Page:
Vet visits NAFB first time in 75 years

  • Published
  • By Airman 1st Class Rachel Loftis
  • 99th Air Base Wing Public Affairs
Boisterous laughs and smiles as wide as the sea engulfed the room as  friends and family surrounded a wooden conference room table to hear 92 year old Jobie Hammock recall decades-old memories of his time in service.

Hammock served at the Las Vegas Army Airfield -- which is now Nellis Air Force Base -- in 1945, and recently visited his "old stomping grounds" for the first time in 75 years.

Although age may have slowed him down physically, Hammock's memory remains sharp.

"I swore in September 27, 1943. I had been out of high school for three years," Hammock said. "Ever since I had been knee-high to a duck my ambition was to be an Army Air Corps fighter pilot, but at that time you had to have a college degree to get into training. The effects of the depression were still going on in 1943 and going to college was completely out of the question for me."

Hammock began his Army Air Corps journey by heading to basic training at Keesler Field, Mississippi, in October 1943.

After basic training, Hammock received orders to a college training detachment at the University of Mississippi in January 1944. Three months later he received orders to Altus Army Air Field, Oklahoma. In June 1944, Hammock reported to the San Antonio Aviation Cadet Center which led to him to Harlington, Texas, for airfield gunnery school, but he ultimately attended bombardier school.

"I was hoping to get into pilot training," Hammock said. "By the time I got in, you had to practically be able to walk on water to make it into pilot training."

Hammock laughed adding, "They had (psychological) and reaction tests and you had to score three (sets of) nines to qualify for pilot training. I had only one, so I chose bombardier because I thought it would take less math because I had never taken any math. As it turned out, there is just as much math in bombardier training."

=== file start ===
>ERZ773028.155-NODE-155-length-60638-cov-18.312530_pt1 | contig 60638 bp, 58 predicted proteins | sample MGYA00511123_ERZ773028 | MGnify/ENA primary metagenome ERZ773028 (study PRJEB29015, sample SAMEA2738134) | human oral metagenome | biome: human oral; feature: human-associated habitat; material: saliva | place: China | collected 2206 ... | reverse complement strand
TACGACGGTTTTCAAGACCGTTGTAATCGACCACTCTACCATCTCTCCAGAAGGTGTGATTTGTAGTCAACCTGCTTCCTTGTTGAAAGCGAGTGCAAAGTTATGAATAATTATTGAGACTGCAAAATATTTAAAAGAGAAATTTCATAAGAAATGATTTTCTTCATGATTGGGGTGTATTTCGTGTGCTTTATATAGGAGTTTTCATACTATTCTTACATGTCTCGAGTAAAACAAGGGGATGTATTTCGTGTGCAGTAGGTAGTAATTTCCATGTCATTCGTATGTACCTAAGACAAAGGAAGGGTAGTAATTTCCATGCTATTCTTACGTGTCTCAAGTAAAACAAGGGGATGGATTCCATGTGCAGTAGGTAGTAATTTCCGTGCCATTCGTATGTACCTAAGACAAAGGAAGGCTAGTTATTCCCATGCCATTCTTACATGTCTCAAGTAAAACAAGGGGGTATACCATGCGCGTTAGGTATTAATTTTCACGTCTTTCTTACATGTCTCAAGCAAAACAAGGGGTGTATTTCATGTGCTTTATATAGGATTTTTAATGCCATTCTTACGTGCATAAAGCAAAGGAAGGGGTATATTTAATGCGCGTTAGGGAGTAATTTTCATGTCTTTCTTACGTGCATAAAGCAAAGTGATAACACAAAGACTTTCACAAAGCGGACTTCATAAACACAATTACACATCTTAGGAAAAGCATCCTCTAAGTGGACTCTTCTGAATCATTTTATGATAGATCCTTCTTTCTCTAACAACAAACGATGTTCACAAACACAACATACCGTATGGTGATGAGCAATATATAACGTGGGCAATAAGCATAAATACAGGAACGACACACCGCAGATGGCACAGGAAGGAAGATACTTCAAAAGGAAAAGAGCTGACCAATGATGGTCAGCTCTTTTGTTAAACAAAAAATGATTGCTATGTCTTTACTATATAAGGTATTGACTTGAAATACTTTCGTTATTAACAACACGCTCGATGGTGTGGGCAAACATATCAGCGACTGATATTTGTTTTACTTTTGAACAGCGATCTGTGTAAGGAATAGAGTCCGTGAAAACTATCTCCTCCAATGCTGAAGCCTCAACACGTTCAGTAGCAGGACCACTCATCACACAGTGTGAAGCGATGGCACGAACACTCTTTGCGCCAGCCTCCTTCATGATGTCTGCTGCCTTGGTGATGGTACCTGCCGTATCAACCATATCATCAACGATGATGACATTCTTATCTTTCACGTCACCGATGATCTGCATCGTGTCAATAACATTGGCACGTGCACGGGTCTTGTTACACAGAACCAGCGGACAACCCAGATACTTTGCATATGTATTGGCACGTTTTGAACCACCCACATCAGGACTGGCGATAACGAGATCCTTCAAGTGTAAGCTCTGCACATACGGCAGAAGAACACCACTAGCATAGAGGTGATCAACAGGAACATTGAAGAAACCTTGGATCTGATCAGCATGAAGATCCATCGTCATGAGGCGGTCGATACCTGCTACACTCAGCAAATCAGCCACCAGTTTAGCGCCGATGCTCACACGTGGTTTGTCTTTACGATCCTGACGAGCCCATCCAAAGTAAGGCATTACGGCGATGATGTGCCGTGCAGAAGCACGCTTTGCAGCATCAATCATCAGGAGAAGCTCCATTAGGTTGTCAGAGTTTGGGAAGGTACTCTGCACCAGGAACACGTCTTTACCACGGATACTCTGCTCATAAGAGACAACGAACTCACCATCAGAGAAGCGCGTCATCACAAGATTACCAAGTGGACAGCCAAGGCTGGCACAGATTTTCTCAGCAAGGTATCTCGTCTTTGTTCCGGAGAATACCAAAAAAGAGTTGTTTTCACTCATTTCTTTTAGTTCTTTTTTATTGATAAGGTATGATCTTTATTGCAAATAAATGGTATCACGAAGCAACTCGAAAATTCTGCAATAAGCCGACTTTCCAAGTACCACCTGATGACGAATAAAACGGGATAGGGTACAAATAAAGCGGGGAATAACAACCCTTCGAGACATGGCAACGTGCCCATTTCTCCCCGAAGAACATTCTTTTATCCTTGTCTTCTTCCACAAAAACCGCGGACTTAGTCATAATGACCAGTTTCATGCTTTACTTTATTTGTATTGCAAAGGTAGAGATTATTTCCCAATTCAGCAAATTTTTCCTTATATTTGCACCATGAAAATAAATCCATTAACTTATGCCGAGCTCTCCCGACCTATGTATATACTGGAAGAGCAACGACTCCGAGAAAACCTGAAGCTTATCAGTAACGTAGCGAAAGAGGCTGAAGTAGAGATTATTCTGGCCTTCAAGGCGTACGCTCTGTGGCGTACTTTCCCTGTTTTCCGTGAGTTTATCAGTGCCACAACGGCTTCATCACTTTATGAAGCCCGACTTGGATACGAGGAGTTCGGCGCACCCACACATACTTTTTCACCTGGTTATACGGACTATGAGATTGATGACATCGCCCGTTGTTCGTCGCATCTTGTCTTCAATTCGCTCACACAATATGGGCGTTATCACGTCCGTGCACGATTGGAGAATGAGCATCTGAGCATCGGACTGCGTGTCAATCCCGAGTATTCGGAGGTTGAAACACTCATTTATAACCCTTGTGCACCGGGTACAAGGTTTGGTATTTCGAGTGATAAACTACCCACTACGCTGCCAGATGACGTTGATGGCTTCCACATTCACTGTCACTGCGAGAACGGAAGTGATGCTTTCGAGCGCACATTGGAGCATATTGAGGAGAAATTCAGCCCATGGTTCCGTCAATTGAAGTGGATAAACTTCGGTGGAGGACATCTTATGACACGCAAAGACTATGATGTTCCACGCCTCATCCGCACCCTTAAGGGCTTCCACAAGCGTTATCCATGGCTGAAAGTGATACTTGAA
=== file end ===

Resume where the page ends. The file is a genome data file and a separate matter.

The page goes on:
By March 1945, Hammock graduated bombardier school in San Angelo, Texas, earned his commission as a second lieutenant, and was soon assigned as a bombardier instructor.

"I was an instructor for about three months after that," Hammock said. "They used to tell us 'Cross your arms. Now wave your hands because two out of three of you aren't going to be here.' My class graduated almost 150 out of 195 that had started."

After instructing, Hammock received orders for an overseas assignment in July 1945. Twenty days later, his orders were cancelled and he was being diverted to Las Vegas Army Air Field.

"I was sent here supposedly to do a B-29 central gun control officer class and I was supposed to start class the day after Japan surrendered," Hammock said.

With his class cancelled, Hammock left for home in Charleston, West Virginia, in September 1945. In November 1945, Hammock was released from active duty with an assignment to the Army Air Corps stand-by reserve unit.

"I looked into the Guard but they only had one slot available at the time which was a supply officer and I was told if you had larceny in your heart that's a great place to be," said Hammock. "So, I joined the Reserve."

Hammock retired from the U.S. Air Force as a major in February 1983, and for several years he wished to revisit each base he's been assigned to, to see what became of them.

Hammock's family, led by his daughter and son-in-law Patricia and Alan Cuomo, was planning on taking him to each of his old bases in chronological order, however, they realized it would be too large of an undertaking and decided to give him a gift certificate instead, which he used to come to Nellis AFB.

"He is 92 years old and it was around Christmas time and you start to run thin on gift ideas," Patricia said. "He doesn't need another shirt or tie, so what are you going to do? We had been hearing for years that he would really like to go back, so we gave him a certificate and it said 'you are entitled to one round trip to Nellis Air Force Base,' so that is how all of this got started. Ultimately, we would love to take him to other bases he has been to."

Hammock finished off his visit to Nellis AFB with a tour of the Thunderbird Museum, and before departing, shared his thoughts on his visit.

"Coming back here has been wonderful. I am so grateful for how cooperative, accommodating and nice everyone has been, it has been perfect," Hammock said. "I only hope that I can make my way toward the other bases I was assigned to as well."

Hammock currently resides in Ventura County, California, waiting anxiously for the opportunity to revisit all his past-assigned bases.